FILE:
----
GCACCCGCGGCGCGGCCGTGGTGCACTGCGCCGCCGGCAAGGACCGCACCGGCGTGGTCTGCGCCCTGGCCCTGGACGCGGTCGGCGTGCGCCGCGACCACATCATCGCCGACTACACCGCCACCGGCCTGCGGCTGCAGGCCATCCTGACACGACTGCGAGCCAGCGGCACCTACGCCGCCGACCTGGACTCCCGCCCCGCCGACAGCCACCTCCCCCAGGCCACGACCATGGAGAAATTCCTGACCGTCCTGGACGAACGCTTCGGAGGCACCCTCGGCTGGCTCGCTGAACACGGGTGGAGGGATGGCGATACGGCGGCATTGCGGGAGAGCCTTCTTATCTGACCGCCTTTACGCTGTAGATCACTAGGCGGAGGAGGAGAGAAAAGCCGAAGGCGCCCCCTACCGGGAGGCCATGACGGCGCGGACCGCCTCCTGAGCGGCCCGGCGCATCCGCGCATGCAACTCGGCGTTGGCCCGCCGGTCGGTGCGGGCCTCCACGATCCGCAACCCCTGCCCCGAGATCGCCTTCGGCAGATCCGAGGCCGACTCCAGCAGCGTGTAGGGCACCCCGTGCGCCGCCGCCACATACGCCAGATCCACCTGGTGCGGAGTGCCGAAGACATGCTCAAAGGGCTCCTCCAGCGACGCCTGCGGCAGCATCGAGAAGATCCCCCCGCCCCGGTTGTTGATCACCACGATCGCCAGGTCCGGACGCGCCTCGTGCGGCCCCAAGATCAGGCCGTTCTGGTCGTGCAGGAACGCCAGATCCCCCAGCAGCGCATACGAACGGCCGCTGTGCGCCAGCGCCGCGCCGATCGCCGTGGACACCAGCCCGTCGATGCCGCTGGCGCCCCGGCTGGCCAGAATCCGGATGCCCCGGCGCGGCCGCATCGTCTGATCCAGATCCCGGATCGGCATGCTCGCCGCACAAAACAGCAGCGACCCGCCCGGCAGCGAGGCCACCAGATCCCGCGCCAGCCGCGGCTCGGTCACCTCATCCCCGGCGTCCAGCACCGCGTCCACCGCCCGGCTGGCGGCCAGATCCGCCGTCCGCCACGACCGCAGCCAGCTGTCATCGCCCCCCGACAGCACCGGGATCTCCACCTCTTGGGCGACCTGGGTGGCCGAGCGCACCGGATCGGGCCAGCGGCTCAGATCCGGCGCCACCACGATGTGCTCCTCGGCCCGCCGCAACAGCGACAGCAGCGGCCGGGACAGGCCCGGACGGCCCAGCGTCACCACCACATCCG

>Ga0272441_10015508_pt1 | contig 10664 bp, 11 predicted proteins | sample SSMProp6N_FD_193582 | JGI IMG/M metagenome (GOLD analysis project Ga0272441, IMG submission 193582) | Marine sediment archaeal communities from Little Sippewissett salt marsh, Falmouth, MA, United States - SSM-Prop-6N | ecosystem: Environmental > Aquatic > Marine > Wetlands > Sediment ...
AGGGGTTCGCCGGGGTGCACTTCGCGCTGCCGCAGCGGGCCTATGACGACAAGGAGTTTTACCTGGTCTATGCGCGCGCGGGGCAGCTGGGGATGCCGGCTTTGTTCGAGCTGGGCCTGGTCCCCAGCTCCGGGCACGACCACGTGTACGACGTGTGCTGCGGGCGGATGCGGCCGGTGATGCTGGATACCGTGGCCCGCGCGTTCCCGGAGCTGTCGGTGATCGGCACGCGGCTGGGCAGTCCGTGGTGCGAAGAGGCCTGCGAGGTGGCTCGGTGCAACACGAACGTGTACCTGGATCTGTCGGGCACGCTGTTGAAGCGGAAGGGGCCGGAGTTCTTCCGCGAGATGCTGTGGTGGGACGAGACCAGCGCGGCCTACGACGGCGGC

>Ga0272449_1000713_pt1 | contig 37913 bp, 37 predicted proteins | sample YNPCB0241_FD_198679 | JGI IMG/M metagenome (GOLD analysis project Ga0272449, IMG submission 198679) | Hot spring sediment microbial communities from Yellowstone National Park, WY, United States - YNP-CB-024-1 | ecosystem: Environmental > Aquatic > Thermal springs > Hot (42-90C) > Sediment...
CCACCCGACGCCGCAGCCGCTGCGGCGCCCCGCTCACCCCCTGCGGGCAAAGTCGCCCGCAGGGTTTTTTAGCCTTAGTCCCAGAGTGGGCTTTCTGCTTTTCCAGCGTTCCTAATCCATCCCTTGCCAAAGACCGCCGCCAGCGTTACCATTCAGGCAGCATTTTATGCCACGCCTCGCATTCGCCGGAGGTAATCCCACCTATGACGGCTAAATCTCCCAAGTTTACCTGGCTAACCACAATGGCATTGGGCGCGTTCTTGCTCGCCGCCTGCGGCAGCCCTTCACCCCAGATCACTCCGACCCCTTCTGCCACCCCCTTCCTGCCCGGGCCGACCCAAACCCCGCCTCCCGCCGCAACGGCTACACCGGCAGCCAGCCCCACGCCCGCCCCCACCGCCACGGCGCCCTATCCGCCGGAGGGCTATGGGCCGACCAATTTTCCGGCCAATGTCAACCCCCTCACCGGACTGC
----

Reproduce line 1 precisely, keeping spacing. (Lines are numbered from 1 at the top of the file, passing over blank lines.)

GCACCCGCGGCGCGGCCGTGGTGCACTGCGCCGCCGGCAAGGACCGCACCGGCGTGGTCTGCGCCCTGGCCCTGGACGCGGTCGGCGTGCGCCGCGACCACATCATCGCCGACTACACCGCCACCGGCCTGCGGCTGCAGGCCATCCTGACACGACTGCGAGCCAGCGGCACCTACGCCGCCGACCTGGACTCCCGCCCCGCCGACAGCCACCTCCCCCAGGCCACGACCATGGAGAAATTCCTGACCGTCCTGGACGAACGCTTCGGAGGCACCCTCGGCTGGCTCGCTGAACACGGGTGGAGGGATGGCGATACGGCGGCATTGCGGGAGAGCCTTCTTATCTGACCGCCTTTACGCTGTAGATCACTAGGCGGAGGAGGAGAGAAAAGCCGAAGGCGCCCCCTACCGGGAGGCCATGACGGCGCGGACCGCCTCCTGAGCGGCCCGGCGCATCCGCGCATGCAACTCGGCGTTGGCCCGCCGGTCGGTGCGGGCCTCCACGATCCGCAACCCCTGCCCCGAGATCGCCTTCGGCAGATCCGAGGCCGACTCCAGCAGCGTGTAGGGCACCCCGTGCGCCGCCGCCACATACGCCAGATCCACCTGGTGCGGAGTGCCGAAGACATGCTCAAAGGGCTCCTCCAGCGACGCCTGCGGCAGCATCGAGAAGATCCCCCCGCCCCGGTTGTTGATCACCACGATCGCCAGGTCCGGACGCGCCTCGTGCGGCCCCAAGATCAGGCCGTTCTGGTCGTGCAGGAACGCCAGATCCCCCAGCAGCGCATACGAACGGCCGCTGTGCGCCAGCGCCGCGCCGATCGCCGTGGACACCAGCCCGTCGATGCCGCTGGCGCCCCGGCTGGCCAGAATCCGGATGCCCCGGCGCGGCCGCATCGTCTGATCCAGATCCCGGATCGGCATGCTCGCCGCACAAAACAGCAGCGACCCGCCCGGCAGCGAGGCCACCAGATCCCGCGCCAGCCGCGGCTCGGTCACCTCATCCCCGGCGTCCAGCACCGCGTCCACCGCCCGGCTGGCGGCCAGATCCGCCGTCCGCCACGACCGCAGCCAGCTGTCATCGCCCCCCGACAGCACCGGGATCTCCACCTCTTGGGCGACCTGGGTGGCCGAGCGCACCGGATCGGGCCAGCGGCTCAGATCCGGCGCCACCACGATGTGCTCCTCGGCCCGCCGCAACAGCGACAGCAGCGGCCGGGACAGGCCCGGACGGCCCAGCGTCACCACCACATCCG